Eye tracking is a useful tool for analyzing what a person is interested in, detecting which context their are in, and for novel interactions. In order to make sense of the eye data, eye movement detection algorithms are necessary. The main classes of eye movements are fixations (when our eyes are still on an object of interest), saccades (the quick jumps our eyes makes when going from a fixation to another) and pursuits (the smooth movement our eyes perform when following a moving object). There has been a great number of algorithms that allow the detection of fixations and saccades, but when I started my Ph.D there was no way to reliably detect smooth pursuits.

I developed an algorithm for this purpose, following a machine learning approach. I collected a large number of eye movements to form a database. I then developed a new set of features to extract from the signal. These are called shape features, because their value reflects the global shape of the signal, in order to detect the specific pursuit pattern. Shape features are based on the evolution over time of traditional features such as speed, range, etc.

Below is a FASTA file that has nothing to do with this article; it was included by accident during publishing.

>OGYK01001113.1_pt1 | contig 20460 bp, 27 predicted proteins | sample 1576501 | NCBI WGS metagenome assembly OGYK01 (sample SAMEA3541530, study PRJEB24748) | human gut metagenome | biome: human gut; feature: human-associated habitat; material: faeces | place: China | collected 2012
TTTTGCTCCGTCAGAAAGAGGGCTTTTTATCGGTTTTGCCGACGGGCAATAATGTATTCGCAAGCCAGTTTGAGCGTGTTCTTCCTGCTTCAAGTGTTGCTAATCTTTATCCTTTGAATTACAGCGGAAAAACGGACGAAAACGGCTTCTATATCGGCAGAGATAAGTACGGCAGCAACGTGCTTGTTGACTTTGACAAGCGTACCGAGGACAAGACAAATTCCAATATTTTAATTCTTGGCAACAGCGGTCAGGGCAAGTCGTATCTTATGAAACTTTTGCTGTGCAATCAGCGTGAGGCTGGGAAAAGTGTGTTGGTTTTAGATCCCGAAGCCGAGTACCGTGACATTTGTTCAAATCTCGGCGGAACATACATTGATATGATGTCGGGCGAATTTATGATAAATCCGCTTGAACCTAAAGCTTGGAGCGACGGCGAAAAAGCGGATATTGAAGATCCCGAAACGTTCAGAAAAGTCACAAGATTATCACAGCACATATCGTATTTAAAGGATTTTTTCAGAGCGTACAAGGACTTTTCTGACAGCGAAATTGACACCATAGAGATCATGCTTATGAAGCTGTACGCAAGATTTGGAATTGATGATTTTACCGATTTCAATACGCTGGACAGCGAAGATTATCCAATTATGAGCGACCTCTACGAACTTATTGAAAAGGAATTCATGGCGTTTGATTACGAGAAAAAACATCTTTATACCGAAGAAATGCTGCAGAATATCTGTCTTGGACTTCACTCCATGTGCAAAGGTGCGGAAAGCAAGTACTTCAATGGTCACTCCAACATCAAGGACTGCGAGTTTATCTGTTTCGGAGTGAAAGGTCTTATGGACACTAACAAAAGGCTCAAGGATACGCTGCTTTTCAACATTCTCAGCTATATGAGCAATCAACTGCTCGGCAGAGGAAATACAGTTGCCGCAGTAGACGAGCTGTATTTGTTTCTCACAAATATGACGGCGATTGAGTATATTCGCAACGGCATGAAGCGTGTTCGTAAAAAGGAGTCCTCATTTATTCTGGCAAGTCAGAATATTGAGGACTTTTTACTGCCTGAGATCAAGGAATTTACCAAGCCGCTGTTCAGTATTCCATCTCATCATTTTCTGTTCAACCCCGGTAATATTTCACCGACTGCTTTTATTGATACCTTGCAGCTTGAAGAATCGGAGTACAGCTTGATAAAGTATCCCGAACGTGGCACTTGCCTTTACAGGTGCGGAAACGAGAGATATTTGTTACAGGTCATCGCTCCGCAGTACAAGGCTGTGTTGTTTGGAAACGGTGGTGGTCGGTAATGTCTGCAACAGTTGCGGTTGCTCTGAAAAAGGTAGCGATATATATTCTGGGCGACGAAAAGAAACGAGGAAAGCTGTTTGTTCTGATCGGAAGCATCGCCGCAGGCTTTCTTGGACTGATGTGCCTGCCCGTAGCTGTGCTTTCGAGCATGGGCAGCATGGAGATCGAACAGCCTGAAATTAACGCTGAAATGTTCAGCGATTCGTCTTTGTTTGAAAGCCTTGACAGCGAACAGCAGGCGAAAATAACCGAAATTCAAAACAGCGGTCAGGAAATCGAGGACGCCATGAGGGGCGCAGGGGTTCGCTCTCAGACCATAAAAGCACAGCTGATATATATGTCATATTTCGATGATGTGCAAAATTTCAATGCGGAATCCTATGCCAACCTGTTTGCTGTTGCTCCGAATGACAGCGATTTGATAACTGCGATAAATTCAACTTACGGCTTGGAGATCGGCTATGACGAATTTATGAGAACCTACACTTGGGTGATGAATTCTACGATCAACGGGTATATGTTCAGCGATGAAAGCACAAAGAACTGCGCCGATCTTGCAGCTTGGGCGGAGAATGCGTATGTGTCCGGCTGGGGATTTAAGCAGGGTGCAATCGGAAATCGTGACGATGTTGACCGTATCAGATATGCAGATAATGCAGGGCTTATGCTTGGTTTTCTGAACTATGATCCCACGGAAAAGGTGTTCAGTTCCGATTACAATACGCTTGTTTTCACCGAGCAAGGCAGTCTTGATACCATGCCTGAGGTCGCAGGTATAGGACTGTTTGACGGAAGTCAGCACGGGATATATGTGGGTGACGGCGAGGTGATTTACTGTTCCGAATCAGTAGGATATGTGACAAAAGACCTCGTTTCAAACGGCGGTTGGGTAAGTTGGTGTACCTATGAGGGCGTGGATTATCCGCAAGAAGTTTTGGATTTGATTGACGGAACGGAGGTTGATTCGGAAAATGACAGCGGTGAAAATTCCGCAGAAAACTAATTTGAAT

The algorithm is done, and I am now working on its evaluation to show that it is versatile and capable of recognising pursuits in real time and in different settings.



Papers:

Detection of Smooth Pursuits Using Eye Movement Shape Features,
M. Vidal, A. Bulling and H. Gellersen, Proc. of the 2012 Symposium on Eye-Tracking Research & Applications (ETRA ’12). March 2012.
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Analysing EOG Signal Features for the Discrimination of Eye Movements with Wearable Devices,
M. Vidal, A. Bulling and H. Gellersen, Proc. of the 1st International Workshop on Pervasive Eye Tracking and Mobile Eye-Based Interaction (PETMEI 2011). September 2011.
PDF | DOI